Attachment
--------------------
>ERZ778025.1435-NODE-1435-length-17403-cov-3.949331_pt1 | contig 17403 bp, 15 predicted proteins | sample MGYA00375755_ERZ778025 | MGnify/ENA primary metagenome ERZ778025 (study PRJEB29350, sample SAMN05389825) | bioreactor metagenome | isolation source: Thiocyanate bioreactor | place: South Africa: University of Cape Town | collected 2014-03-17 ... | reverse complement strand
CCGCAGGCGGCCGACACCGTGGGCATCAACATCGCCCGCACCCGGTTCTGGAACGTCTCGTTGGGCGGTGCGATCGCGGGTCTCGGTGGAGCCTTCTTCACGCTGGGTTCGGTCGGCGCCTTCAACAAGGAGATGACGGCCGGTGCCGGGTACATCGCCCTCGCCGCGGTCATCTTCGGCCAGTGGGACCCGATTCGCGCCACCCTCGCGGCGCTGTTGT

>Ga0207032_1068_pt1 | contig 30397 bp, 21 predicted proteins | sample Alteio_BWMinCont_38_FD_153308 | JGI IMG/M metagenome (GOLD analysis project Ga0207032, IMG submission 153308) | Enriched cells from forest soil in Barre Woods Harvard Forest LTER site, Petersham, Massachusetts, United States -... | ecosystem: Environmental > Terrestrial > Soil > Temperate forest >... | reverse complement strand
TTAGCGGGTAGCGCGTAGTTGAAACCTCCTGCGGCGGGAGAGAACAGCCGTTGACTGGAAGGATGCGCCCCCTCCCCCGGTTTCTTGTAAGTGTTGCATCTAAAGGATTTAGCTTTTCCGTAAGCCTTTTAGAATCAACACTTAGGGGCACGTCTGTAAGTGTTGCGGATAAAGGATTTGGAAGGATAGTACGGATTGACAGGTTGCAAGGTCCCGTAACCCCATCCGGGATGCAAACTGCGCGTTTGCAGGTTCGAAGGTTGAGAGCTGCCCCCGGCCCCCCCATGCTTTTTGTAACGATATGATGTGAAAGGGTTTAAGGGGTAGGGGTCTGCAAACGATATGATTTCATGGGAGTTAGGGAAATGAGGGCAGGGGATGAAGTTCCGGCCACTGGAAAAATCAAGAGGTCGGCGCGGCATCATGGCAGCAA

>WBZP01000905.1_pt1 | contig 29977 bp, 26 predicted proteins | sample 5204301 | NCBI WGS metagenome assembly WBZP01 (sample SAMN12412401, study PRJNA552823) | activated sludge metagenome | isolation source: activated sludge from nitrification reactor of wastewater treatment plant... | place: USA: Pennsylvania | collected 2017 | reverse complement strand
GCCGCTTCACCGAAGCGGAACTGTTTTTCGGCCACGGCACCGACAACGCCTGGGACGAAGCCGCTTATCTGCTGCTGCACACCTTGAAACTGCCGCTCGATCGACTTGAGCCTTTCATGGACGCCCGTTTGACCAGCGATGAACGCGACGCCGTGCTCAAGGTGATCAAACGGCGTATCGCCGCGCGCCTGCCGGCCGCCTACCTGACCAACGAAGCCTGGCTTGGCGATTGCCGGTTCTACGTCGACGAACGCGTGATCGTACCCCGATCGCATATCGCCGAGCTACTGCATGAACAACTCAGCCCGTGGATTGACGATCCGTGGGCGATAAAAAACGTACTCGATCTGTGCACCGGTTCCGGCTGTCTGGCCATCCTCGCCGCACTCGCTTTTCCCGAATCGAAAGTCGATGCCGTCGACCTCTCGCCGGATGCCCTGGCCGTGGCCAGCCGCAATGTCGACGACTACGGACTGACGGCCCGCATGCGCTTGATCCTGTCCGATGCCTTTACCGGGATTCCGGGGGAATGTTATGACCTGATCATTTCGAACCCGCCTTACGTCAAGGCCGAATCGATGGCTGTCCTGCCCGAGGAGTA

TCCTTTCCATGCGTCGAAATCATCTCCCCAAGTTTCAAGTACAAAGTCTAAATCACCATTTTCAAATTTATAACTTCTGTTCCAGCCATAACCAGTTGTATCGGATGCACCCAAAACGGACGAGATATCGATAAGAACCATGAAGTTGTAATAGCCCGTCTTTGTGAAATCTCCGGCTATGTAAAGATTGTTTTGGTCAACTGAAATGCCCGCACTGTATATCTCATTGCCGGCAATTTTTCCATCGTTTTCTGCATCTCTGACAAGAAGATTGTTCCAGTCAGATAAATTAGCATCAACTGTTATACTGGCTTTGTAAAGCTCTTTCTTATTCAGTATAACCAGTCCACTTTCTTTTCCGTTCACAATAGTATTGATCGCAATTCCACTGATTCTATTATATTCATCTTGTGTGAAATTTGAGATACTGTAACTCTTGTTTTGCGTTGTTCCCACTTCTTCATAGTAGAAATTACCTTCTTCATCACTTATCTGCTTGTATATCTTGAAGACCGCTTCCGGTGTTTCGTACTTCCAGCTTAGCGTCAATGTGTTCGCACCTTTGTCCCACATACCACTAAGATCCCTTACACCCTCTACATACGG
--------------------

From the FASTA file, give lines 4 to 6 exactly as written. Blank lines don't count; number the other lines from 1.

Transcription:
TTAGCGGGTAGCGCGTAGTTGAAACCTCCTGCGGCGGGAGAGAACAGCCGTTGACTGGAAGGATGCGCCCCCTCCCCCGGTTTCTTGTAAGTGTTGCATCTAAAGGATTTAGCTTTTCCGTAAGCCTTTTAGAATCAACACTTAGGGGCACGTCTGTAAGTGTTGCGGATAAAGGATTTGGAAGGATAGTACGGATTGACAGGTTGCAAGGTCCCGTAACCCCATCCGGGATGCAAACTGCGCGTTTGCAGGTTCGAAGGTTGAGAGCTGCCCCCGGCCCCCCCATGCTTTTTGTAACGATATGATGTGAAAGGGTTTAAGGGGTAGGGGTCTGCAAACGATATGATTTCATGGGAGTTAGGGAAATGAGGGCAGGGGATGAAGTTCCGGCCACTGGAAAAATCAAGAGGTCGGCGCGGCATCATGGCAGCAA

>WBZP01000905.1_pt1 | contig 29977 bp, 26 predicted proteins | sample 5204301 | NCBI WGS metagenome assembly WBZP01 (sample SAMN12412401, study PRJNA552823) | activated sludge metagenome | isolation source: activated sludge from nitrification reactor of wastewater treatment plant... | place: USA: Pennsylvania | collected 2017 | reverse complement strand
GCCGCTTCACCGAAGCGGAACTGTTTTTCGGCCACGGCACCGACAACGCCTGGGACGAAGCCGCTTATCTGCTGCTGCACACCTTGAAACTGCCGCTCGATCGACTTGAGCCTTTCATGGACGCCCGTTTGACCAGCGATGAACGCGACGCCGTGCTCAAGGTGATCAAACGGCGTATCGCCGCGCGCCTGCCGGCCGCCTACCTGACCAACGAAGCCTGGCTTGGCGATTGCCGGTTCTACGTCGACGAACGCGTGATCGTACCCCGATCGCATATCGCCGAGCTACTGCATGAACAACTCAGCCCGTGGATTGACGATCCGTGGGCGATAAAAAACGTACTCGATCTGTGCACCGGTTCCGGCTGTCTGGCCATCCTCGCCGCACTCGCTTTTCCCGAATCGAAAGTCGATGCCGTCGACCTCTCGCCGGATGCCCTGGCCGTGGCCAGCCGCAATGTCGACGACTACGGACTGACGGCCCGCATGCGCTTGATCCTGTCCGATGCCTTTACCGGGATTCCGGGGGAATGTTATGACCTGATCATTTCGAACCCGCCTTACGTCAAGGCCGAATCGATGGCTGTCCTGCCCGAGGAGTA